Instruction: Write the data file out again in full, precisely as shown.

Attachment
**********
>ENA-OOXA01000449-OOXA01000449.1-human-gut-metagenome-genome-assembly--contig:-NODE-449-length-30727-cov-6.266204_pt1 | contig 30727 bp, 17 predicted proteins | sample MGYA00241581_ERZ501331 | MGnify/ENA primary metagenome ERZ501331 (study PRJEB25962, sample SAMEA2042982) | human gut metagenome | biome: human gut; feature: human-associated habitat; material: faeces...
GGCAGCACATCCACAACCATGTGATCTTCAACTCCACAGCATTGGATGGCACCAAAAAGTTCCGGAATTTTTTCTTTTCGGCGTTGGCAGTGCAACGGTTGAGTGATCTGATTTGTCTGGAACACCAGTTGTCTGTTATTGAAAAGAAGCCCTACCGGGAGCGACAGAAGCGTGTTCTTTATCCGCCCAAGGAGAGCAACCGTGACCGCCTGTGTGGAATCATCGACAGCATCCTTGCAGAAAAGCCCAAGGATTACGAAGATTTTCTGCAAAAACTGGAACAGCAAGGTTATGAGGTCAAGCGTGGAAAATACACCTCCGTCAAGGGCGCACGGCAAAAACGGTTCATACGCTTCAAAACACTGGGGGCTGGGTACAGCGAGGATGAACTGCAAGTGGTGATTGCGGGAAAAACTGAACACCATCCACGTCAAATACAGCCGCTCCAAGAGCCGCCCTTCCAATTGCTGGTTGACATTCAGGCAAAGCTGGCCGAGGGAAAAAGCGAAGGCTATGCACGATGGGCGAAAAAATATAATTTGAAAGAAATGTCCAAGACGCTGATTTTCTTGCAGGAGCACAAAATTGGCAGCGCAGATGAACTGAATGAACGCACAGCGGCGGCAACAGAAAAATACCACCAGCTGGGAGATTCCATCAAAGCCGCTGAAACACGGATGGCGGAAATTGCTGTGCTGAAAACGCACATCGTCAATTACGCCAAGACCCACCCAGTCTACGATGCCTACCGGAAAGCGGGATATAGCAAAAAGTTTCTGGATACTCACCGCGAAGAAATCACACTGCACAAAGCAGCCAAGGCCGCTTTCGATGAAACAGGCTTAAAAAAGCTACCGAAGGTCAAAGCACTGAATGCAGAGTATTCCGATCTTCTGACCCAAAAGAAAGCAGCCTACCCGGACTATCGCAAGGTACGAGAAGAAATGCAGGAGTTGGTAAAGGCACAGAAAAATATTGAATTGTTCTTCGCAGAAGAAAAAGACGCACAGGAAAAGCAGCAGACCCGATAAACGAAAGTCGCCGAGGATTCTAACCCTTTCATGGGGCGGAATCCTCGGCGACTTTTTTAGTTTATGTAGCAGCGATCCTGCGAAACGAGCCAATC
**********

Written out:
>ENA-OOXA01000449-OOXA01000449.1-human-gut-metagenome-genome-assembly--contig:-NODE-449-length-30727-cov-6.266204_pt1 | contig 30727 bp, 17 predicted proteins | sample MGYA00241581_ERZ501331 | MGnify/ENA primary metagenome ERZ501331 (study PRJEB25962, sample SAMEA2042982) | human gut metagenome | biome: human gut; feature: human-associated habitat; material: faeces...
GGCAGCACATCCACAACCATGTGATCTTCAACTCCACAGCATTGGATGGCACCAAAAAGTTCCGGAATTTTTTCTTTTCGGCGTTGGCAGTGCAACGGTTGAGTGATCTGATTTGTCTGGAACACCAGTTGTCTGTTATTGAAAAGAAGCCCTACCGGGAGCGACAGAAGCGTGTTCTTTATCCGCCCAAGGAGAGCAACCGTGACCGCCTGTGTGGAATCATCGACAGCATCCTTGCAGAAAAGCCCAAGGATTACGAAGATTTTCTGCAAAAACTGGAACAGCAAGGTTATGAGGTCAAGCGTGGAAAATACACCTCCGTCAAGGGCGCACGGCAAAAACGGTTCATACGCTTCAAAACACTGGGGGCTGGGTACAGCGAGGATGAACTGCAAGTGGTGATTGCGGGAAAAACTGAACACCATCCACGTCAAATACAGCCGCTCCAAGAGCCGCCCTTCCAATTGCTGGTTGACATTCAGGCAAAGCTGGCCGAGGGAAAAAGCGAAGGCTATGCACGATGGGCGAAAAAATATAATTTGAAAGAAATGTCCAAGACGCTGATTTTCTTGCAGGAGCACAAAATTGGCAGCGCAGATGAACTGAATGAACGCACAGCGGCGGCAACAGAAAAATACCACCAGCTGGGAGATTCCATCAAAGCCGCTGAAACACGGATGGCGGAAATTGCTGTGCTGAAAACGCACATCGTCAATTACGCCAAGACCCACCCAGTCTACGATGCCTACCGGAAAGCGGGATATAGCAAAAAGTTTCTGGATACTCACCGCGAAGAAATCACACTGCACAAAGCAGCCAAGGCCGCTTTCGATGAAACAGGCTTAAAAAAGCTACCGAAGGTCAAAGCACTGAATGCAGAGTATTCCGATCTTCTGACCCAAAAGAAAGCAGCCTACCCGGACTATCGCAAGGTACGAGAAGAAATGCAGGAGTTGGTAAAGGCACAGAAAAATATTGAATTGTTCTTCGCAGAAGAAAAAGACGCACAGGAAAAGCAGCAGACCCGATAAACGAAAGTCGCCGAGGATTCTAACCCTTTCATGGGGCGGAATCCTCGGCGACTTTTTTAGTTTATGTAGCAGCGATCCTGCGAAACGAGCCAATC